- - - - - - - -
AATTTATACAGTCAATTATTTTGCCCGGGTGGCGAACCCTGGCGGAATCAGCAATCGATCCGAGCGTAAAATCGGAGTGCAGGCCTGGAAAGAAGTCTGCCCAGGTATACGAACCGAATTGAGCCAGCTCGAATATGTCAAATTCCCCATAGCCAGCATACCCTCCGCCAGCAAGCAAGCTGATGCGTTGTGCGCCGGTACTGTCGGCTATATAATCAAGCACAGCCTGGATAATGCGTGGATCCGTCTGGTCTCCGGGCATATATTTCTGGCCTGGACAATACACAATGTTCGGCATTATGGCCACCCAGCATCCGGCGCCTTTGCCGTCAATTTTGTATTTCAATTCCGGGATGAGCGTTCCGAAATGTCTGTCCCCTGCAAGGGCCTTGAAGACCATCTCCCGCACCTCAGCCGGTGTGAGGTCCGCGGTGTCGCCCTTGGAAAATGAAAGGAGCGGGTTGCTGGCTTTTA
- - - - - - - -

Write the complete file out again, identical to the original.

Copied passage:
AATTTATACAGTCAATTATTTTGCCCGGGTGGCGAACCCTGGCGGAATCAGCAATCGATCCGAGCGTAAAATCGGAGTGCAGGCCTGGAAAGAAGTCTGCCCAGGTATACGAACCGAATTGAGCCAGCTCGAATATGTCAAATTCCCCATAGCCAGCATACCCTCCGCCAGCAAGCAAGCTGATGCGTTGTGCGCCGGTACTGTCGGCTATATAATCAAGCACAGCCTGGATAATGCGTGGATCCGTCTGGTCTCCGGGCATATATTTCTGGCCTGGACAATACACAATGTTCGGCATTATGGCCACCCAGCATCCGGCGCCTTTGCCGTCAATTTTGTATTTCAATTCCGGGATGAGCGTTCCGAAATGTCTGTCCCCTGCAAGGGCCTTGAAGACCATCTCCCGCACCTCAGCCGGTGTGAGGTCCGCGGTGTCGCCCTTGGAAAATGAAAGGAGCGGGTTGCTGGCTTTTA